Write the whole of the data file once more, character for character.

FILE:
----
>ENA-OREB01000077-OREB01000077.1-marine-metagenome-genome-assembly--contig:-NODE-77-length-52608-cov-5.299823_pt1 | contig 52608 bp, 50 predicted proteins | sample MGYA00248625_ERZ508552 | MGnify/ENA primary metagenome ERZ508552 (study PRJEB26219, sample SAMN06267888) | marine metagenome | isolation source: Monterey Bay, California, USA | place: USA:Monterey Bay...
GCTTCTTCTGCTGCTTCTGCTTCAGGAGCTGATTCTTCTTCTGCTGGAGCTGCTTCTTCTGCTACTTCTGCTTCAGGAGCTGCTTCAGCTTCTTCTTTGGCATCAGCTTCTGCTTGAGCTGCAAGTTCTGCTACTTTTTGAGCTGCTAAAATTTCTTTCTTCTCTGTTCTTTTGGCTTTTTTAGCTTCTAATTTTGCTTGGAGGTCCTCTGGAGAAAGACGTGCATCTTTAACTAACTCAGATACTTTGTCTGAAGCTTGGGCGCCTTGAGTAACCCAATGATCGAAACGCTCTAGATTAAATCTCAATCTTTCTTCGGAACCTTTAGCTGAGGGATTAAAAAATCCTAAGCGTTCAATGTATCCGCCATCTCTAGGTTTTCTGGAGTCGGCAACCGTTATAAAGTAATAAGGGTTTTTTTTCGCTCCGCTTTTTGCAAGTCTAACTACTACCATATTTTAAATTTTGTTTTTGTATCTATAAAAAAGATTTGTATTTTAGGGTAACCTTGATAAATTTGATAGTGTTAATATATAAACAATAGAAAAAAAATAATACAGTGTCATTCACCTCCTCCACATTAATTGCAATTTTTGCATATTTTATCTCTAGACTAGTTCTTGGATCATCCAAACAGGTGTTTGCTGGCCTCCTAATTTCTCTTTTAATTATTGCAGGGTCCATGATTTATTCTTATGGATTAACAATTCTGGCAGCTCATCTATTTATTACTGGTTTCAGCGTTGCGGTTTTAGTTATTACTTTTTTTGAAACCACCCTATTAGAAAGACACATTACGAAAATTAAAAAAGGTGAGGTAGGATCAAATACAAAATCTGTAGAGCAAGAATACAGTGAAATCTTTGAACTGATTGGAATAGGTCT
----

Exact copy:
>ENA-OREB01000077-OREB01000077.1-marine-metagenome-genome-assembly--contig:-NODE-77-length-52608-cov-5.299823_pt1 | contig 52608 bp, 50 predicted proteins | sample MGYA00248625_ERZ508552 | MGnify/ENA primary metagenome ERZ508552 (study PRJEB26219, sample SAMN06267888) | marine metagenome | isolation source: Monterey Bay, California, USA | place: USA:Monterey Bay...
GCTTCTTCTGCTGCTTCTGCTTCAGGAGCTGATTCTTCTTCTGCTGGAGCTGCTTCTTCTGCTACTTCTGCTTCAGGAGCTGCTTCAGCTTCTTCTTTGGCATCAGCTTCTGCTTGAGCTGCAAGTTCTGCTACTTTTTGAGCTGCTAAAATTTCTTTCTTCTCTGTTCTTTTGGCTTTTTTAGCTTCTAATTTTGCTTGGAGGTCCTCTGGAGAAAGACGTGCATCTTTAACTAACTCAGATACTTTGTCTGAAGCTTGGGCGCCTTGAGTAACCCAATGATCGAAACGCTCTAGATTAAATCTCAATCTTTCTTCGGAACCTTTAGCTGAGGGATTAAAAAATCCTAAGCGTTCAATGTATCCGCCATCTCTAGGTTTTCTGGAGTCGGCAACCGTTATAAAGTAATAAGGGTTTTTTTTCGCTCCGCTTTTTGCAAGTCTAACTACTACCATATTTTAAATTTTGTTTTTGTATCTATAAAAAAGATTTGTATTTTAGGGTAACCTTGATAAATTTGATAGTGTTAATATATAAACAATAGAAAAAAAATAATACAGTGTCATTCACCTCCTCCACATTAATTGCAATTTTTGCATATTTTATCTCTAGACTAGTTCTTGGATCATCCAAACAGGTGTTTGCTGGCCTCCTAATTTCTCTTTTAATTATTGCAGGGTCCATGATTTATTCTTATGGATTAACAATTCTGGCAGCTCATCTATTTATTACTGGTTTCAGCGTTGCGGTTTTAGTTATTACTTTTTTTGAAACCACCCTATTAGAAAGACACATTACGAAAATTAAAAAAGGTGAGGTAGGATCAAATACAAAATCTGTAGAGCAAGAATACAGTGAAATCTTTGAACTGATTGGAATAGGTCT